Workout: Chest and shoulders at the gym.
Happy Hour: McCormick & Schmick's - Cheeseburger
Random Life Event: Brother moved back from China today!
After running about an hour behind, I finally made it to the gym. Luckily, today was chest and shoulders day which meant I could squeeze everything tightly together with short breaks in between each set to get the workout done quicker. Sarah and I started practice only about 15 minutes late.
The plan on our calendar was the Fallaway Reverse and Slip Pivot section of our waltz. It's a tricky part mainly because it starts following a Wing which puts us in wrong side position. For some reason every time we dance it, it's different. I found out today why that was the case. Sarah and I got into a large discussion about leading and following, in which I learned that she likes to blame herself first for most everything that goes wrong. That poses a big problem for us because she will then go and adjust things on her end to make it work. Not only does that not allow us to fix the problem at the source (which is usually the lead at this stage) but it also explains all the following difficulty I experience when we dance. Since every "problem area" feels different every time (due to Sarah trying to correct her end) it's virtually impossible for me to figure out what's going on or what I can do to stabilize the figure. She brought a really good point about her Pro-Am dancing with Simeon. At our level he's pretty much perfect so obviously the fault would be at her end. After a year or two of training like that I could see why she's stuck in that mindset. I've told her from now on to blame me first (politely of course) and let me make the first adjustments before having her look at things on her end. I believe that if I make an adjustment and the figure miraculously looks and feels better then we're on the right track. We can then fine tune it with details on her end.
Another following trait I've noticed about Sarah is that her range of possibilities are limited at this point. This particular characteristic is really prevalent on the social floor. A lot of the time I need to make split second changes and make up things as I go. Now don't get me wrong, I think I'm fairly good at it and the changes are, for the most part, smoothly executed. Not your garden variety crazy Asian driver. But that kind of leading requires the follow to have an infinitely adjustable range. At this point I can literally "feel" Sarah thinking about what's going on, come to a conclusion and execute whichever figure she's decided it is I'm doing. Versus just ending up where I've put her which might be something completely random, ugly, rough, and nonsensical. For all the nerds out there, she's a yes, no, if and then statement with definite predefined results. A digital curve rather than an analog one. Now I can honestly say the curve has smoothed out A LOT from when I first met her, but it'll be a while before she reaches analog status. All this being said, I know following is EXTREMELY difficult. She'll get there given time, and it's good we keep talking about things like this which keep us grounded to core issues.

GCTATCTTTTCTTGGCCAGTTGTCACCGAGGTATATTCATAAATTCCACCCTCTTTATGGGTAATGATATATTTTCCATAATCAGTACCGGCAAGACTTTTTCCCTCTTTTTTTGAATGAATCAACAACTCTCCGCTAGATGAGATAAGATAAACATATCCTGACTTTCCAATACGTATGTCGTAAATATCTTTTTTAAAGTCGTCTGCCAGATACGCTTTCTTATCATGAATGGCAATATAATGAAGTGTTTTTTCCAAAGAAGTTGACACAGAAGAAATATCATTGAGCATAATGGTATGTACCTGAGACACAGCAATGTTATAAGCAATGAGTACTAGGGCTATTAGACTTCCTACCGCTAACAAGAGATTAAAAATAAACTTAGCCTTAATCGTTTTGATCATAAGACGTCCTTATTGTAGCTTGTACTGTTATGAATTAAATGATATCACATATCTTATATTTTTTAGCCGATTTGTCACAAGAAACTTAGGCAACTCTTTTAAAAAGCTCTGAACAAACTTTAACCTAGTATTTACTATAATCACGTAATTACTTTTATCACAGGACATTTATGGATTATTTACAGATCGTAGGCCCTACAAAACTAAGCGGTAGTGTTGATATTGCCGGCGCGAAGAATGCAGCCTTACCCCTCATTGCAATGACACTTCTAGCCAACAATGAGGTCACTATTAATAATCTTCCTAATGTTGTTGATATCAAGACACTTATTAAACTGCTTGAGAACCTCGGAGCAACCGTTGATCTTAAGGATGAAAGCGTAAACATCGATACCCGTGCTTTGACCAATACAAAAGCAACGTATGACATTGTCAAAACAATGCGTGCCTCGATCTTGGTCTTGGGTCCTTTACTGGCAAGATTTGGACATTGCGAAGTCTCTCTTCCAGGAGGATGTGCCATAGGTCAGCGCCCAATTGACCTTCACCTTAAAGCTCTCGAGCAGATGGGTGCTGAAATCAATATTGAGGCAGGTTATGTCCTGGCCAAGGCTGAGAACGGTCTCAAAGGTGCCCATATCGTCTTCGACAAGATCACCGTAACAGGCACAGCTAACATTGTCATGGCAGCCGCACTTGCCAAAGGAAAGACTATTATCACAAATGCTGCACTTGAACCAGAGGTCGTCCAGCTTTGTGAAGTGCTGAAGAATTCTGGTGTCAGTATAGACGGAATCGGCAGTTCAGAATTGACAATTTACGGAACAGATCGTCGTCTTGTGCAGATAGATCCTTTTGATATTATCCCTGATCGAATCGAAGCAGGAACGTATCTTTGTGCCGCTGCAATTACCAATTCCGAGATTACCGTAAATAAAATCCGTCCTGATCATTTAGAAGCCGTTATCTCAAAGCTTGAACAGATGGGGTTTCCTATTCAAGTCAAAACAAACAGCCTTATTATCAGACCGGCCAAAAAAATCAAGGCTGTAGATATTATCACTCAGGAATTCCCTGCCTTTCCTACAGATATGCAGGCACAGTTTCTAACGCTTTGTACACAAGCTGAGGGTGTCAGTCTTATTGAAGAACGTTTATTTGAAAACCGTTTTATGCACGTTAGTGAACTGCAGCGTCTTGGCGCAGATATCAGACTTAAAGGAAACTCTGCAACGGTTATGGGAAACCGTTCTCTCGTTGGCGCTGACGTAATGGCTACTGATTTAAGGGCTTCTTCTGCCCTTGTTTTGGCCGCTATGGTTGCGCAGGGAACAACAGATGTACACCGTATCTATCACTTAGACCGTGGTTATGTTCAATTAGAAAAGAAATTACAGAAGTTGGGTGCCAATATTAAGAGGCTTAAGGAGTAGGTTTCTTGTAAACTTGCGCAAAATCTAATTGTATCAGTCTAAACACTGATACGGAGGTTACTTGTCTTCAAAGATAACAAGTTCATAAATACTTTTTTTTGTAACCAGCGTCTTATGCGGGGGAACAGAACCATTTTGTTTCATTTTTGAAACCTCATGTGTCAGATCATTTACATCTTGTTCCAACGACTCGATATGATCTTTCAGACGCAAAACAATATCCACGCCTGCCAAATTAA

During this whole discussion the common analogy of the lead being the gas and brake pedal along with the steering wheel in a car while the follow is the engine came up. I really hate that analogy. Not sure who came up with it, but it makes no sense. It implies the lead has no power of his own. He merely engages the follow who provides all the power and points them in the direction they want to go. I think a better analogy would be a driver's education car. The lead in is the driver's seat, and the follow in the instructor/passenger seat. Both sides have gas and brake pedals, and only the driver's side has the steering wheel. You are both in the same car and sharing the same engine as one. The lead does all the driving while the follow is just along for the ride. She will only use the pedals on her side when absolutely necessary and as a "passenger" she'll end up wherever the car ends up. She'll get out and get back in as expected of her. Followers weigh in here and tell me what you think.
At the end of our practice I think we had the Fallaway Reverse/Slip Pivot section feeling better. I'm glad we take these chances to talk about the bigger issues and to look at the greater picture. It'll help us in the long run. As any recovery program will tell you, the first step is admitting you have a problem.